When neighbours become your new support network

A year ago a family packed up their belongings and moved house, relocating from the SOS Children’s Village El Jadida to a red-brick house in the city centre 15 minutes away. SOS mother Khadija had her apprehensions about losing the support she had become accustomed to among other SOS families, but the family quickly integrated into the community, allaying her fears.

When it was suggested that SOS families from SOS Children’s Village El Jadida, located at the port of Morocco’s Atlantic coast, had the option to move into houses in the city centre, SOS mother Khadija was ecstatic. The prospect of being closer to the city’s community was exciting and so, together with a second SOS mother, she volunteered to be part of the initiative. 

“I wanted more independence for me and the family and felt that the new integrated approach would suit us best as family,” recalls Khadija, who has been with SOS Children´s Villages for 13 years.

“We were all excited. Then, I became worried about what it would mean not to have the support network that you have when you live among SOS families with access to SOS social workers, educators and other support staff,” says the SOS mother of eight.

“The children were also a bit worried about moving away from their familiar setting – being further away from their friends in the village. But they are happy now with the new advantages of being integrated within the local community,” she adds.

The family plays a puzzle in the living room after lunch. Photo: Lydia Mantler

Living in the city has brought a lot of advantages to the family. Going to shops and cultural events are much easier, the children have made new friends, and the neighbours have welcomed the family into the community. At the same time, the family remains very much involved with the other SOS families and staff. Occasionally, SOS co-workers also come and visit the family at their home.

Integrating into the community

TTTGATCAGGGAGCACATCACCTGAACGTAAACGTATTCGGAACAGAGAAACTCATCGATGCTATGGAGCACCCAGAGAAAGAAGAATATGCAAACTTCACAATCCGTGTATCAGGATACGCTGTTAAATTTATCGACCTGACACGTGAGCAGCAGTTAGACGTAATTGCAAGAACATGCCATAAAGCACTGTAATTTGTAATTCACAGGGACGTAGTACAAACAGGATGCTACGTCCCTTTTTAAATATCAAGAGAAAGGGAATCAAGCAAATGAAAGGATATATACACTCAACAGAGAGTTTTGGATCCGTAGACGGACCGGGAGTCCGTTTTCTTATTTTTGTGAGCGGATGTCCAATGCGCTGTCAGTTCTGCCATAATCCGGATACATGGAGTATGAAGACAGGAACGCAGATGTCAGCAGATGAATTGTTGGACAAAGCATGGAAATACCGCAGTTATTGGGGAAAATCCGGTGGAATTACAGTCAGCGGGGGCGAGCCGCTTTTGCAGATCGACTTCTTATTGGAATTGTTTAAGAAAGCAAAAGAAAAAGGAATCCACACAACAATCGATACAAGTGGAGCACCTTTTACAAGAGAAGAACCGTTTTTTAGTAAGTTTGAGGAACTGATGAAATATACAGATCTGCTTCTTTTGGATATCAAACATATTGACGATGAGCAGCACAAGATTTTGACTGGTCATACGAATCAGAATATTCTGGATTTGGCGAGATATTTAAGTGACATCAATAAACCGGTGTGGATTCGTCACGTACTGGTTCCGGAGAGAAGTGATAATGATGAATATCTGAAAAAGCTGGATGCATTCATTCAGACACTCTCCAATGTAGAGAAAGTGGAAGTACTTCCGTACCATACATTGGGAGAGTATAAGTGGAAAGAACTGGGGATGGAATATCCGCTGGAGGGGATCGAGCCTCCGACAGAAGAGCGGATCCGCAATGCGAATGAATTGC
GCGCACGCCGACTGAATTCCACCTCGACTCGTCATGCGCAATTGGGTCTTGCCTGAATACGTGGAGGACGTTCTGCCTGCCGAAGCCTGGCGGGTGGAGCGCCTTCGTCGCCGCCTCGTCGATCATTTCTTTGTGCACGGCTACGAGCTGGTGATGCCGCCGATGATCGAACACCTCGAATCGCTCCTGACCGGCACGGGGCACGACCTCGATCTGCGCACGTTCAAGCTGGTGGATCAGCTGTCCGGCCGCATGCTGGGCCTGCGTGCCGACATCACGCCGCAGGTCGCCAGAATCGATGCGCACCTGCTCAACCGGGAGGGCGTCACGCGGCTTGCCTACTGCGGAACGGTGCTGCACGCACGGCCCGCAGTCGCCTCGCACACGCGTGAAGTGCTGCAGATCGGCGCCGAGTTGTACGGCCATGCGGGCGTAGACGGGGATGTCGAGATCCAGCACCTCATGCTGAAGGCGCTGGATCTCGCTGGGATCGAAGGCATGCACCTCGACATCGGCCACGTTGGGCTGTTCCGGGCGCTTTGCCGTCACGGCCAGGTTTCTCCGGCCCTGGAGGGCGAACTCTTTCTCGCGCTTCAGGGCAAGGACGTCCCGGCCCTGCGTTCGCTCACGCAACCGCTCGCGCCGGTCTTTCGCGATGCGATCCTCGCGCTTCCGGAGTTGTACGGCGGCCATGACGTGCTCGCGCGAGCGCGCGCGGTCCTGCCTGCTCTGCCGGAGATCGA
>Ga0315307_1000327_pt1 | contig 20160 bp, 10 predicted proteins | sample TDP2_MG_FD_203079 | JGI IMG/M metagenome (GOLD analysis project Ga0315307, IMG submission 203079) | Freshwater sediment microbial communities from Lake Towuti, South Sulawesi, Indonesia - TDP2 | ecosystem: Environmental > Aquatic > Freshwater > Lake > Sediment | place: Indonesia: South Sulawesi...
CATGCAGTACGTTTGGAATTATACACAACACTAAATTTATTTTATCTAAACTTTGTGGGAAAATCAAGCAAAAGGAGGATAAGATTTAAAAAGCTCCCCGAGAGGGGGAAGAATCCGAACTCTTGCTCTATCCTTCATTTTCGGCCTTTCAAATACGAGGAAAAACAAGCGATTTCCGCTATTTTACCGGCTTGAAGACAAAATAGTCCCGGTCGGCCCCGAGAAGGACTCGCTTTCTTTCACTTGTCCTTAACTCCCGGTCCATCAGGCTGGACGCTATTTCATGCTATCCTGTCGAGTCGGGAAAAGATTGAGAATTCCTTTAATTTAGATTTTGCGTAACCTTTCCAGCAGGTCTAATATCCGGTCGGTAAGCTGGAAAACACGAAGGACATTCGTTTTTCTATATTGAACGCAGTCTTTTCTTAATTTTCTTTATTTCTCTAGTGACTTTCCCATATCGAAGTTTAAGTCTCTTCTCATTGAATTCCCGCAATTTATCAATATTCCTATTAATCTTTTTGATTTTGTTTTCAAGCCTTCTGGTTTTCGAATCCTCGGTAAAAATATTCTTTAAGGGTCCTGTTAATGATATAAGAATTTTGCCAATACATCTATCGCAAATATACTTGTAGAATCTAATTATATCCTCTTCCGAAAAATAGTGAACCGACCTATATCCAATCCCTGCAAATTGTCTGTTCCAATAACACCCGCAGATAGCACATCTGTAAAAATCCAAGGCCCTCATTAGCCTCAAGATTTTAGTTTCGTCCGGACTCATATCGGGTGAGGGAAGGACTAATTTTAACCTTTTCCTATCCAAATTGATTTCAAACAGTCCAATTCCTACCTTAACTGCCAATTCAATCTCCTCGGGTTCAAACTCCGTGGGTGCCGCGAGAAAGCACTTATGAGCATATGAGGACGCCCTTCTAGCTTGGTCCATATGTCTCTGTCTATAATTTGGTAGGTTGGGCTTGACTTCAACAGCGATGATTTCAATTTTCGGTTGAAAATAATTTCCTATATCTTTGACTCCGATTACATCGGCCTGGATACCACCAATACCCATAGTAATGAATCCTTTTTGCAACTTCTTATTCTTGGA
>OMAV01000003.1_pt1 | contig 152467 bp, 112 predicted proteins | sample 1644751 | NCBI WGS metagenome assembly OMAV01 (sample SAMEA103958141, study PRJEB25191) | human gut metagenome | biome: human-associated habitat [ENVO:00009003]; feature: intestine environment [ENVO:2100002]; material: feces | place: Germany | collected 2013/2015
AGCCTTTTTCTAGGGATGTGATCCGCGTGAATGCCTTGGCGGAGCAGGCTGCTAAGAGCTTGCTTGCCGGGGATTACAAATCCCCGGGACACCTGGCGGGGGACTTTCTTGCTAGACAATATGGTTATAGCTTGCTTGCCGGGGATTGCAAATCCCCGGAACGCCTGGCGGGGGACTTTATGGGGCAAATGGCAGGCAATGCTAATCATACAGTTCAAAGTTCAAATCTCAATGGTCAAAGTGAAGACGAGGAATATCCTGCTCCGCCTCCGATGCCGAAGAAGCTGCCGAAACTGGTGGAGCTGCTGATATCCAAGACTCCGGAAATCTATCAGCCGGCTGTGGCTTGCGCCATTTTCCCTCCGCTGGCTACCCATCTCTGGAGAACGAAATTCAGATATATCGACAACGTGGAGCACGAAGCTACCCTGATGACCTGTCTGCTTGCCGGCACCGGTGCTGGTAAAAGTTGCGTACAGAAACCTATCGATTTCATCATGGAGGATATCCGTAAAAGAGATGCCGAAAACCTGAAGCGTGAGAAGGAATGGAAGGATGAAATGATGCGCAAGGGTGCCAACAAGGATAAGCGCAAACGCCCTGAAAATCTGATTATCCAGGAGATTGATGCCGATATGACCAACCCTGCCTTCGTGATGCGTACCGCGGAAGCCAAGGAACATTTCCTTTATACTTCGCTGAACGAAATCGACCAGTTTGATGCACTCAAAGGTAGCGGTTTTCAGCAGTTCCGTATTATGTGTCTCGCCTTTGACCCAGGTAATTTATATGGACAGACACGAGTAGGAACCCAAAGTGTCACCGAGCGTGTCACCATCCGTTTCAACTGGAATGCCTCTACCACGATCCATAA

At first neighbours were suspicious of the family moving into their street, recalls Khadija. “Some of the neighbours thought we were from an institution and that the children would inevitably be trouble-makers.”

After she invited some of the neighbours over for traditional mint tea to meet her and the children, these preconceptions quickly faded. Since that day, the family regularly socialises with the neighbours, and they visit each other during celebrations.

“On some occasions the children have come home during free periods at school to find that I wasn’t at home, and then they’d simply go to one of the neighbours and spend an hour there. They are very social like that,” says Khadija, sitting on the couch in her no-longer new living room looking onto the street. 

Khadija opens the door to the family's home. Photo: Lydia Mantler. 

Reflecting on how the family has become accustomed to the changes in the past year, she mentions the children have been able to make many more friends of their own age. “Now we are just the family that lives in house no. 5 on the street. Only very close neighbours are aware that this home is an SOS family,” she points out.

“All in all, I’m really happy about how this has turned out. It has been a positive experience. I hope to see more SOS families further integrated within their local communities,” Khadija concludes.

*Names of children changed to protect their identity.